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  1. NanetteDee's Avatar

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    #11

    Re: learning a second language means learning a new culture

    Quote Originally Posted by chill out View Post
    hi there,
    It has been said that learning a second language is a ' master key ' for learning a second culture. Based on your experience of learning English, What do you think? Is it true that learning a second language means learning a new culture? If yes, what are those experiences you went through? Do you have any specific experience that proves the given idea?

    Waiting to read your comments ..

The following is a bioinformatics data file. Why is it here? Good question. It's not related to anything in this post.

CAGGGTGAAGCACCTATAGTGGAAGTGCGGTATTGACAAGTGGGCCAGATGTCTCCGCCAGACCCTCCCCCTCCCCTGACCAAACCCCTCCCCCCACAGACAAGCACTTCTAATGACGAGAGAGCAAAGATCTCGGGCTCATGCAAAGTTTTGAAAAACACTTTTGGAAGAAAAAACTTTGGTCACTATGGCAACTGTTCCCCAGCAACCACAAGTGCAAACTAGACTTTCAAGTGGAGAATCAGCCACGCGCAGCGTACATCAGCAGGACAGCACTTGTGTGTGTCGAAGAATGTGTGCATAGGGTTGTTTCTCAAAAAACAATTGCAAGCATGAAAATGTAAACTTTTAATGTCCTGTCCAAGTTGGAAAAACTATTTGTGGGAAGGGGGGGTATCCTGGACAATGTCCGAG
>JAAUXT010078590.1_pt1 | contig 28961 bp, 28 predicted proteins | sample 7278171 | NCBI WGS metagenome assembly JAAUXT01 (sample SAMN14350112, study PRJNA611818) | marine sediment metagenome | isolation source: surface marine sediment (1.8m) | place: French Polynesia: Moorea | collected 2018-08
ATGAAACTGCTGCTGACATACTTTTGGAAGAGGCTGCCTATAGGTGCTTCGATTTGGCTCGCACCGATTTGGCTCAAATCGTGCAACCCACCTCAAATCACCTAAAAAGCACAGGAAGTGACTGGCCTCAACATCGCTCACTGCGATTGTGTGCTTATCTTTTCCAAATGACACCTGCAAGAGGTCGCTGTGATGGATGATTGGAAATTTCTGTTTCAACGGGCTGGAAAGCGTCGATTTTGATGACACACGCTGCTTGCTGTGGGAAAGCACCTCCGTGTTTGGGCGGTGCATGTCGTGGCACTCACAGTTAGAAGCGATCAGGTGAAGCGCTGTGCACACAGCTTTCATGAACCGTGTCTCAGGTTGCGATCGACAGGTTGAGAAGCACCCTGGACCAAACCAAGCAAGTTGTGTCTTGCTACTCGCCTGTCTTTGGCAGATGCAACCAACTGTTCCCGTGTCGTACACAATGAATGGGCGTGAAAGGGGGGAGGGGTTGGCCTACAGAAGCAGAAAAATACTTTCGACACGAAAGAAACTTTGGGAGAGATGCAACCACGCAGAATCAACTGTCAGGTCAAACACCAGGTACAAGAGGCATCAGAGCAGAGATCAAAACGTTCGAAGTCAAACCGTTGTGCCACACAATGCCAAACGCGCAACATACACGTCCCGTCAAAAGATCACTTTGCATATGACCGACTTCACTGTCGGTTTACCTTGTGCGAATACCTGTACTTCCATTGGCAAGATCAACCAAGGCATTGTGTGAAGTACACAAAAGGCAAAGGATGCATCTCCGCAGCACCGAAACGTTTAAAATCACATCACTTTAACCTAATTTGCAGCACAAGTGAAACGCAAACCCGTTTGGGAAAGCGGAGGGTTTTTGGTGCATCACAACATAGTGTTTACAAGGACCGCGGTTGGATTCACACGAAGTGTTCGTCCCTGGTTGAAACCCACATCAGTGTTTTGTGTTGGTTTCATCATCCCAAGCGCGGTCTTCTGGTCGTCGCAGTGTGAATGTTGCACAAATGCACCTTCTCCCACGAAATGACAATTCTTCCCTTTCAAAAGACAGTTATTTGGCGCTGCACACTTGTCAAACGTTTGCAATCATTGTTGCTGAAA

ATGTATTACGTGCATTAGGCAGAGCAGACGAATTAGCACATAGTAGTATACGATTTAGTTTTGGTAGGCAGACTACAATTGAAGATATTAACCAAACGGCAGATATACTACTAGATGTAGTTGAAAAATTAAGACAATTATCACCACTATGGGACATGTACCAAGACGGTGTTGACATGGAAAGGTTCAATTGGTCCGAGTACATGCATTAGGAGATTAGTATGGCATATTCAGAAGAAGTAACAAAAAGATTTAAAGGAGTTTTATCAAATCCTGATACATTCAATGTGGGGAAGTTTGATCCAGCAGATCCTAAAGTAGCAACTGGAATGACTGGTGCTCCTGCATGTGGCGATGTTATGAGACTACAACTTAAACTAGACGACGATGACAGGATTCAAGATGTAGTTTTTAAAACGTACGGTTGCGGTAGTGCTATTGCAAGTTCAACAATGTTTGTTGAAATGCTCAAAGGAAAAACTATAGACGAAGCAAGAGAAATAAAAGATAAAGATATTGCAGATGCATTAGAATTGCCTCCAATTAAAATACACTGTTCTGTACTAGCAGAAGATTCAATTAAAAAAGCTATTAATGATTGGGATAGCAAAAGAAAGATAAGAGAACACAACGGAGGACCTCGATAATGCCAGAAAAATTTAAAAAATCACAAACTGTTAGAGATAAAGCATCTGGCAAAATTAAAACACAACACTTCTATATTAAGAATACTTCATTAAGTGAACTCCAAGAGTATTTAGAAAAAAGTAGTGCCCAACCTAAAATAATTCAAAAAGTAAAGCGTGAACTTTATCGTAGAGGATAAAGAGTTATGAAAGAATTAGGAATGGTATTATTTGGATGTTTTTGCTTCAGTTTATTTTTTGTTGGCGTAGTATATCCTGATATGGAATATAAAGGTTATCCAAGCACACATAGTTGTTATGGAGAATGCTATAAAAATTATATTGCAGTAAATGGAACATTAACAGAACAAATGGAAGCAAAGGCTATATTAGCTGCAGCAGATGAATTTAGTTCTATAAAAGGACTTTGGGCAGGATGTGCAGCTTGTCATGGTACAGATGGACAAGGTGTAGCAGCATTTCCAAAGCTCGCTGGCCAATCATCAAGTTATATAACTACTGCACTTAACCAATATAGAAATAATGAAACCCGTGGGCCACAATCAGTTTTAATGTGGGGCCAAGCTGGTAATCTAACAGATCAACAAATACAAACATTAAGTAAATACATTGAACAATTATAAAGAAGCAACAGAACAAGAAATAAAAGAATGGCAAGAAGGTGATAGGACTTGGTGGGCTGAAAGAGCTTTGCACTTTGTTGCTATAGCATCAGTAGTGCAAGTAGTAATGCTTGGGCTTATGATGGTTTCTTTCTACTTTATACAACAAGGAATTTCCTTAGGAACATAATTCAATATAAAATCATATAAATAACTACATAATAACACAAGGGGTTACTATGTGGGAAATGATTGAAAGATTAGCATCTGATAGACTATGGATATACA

thanks ...
    Certainly, a language interprets and represents a culture. I am Russian and began learning English in a secondary school; in class, while learning new words we inevitably had to learn some facts of the realities of the English-speaking countries: Food, transport, education, spare time, health care, etc. Our texbooks were written this way: With lots of information of these countries. We had to read books of the classic English-speaking writers, newspapers; we were to watch movies and documentaries.
    When I moved to the USA a few years ago, my English was not very bright yet allowed me to function in simple situations. Only after I started naturally learning the specific words, terms, and expressions that represented the American -- and more so the local (state) lifestyle -- can I say that I am getting familiar with this culture -- through the learning of the language.

  2. Ouisch's Avatar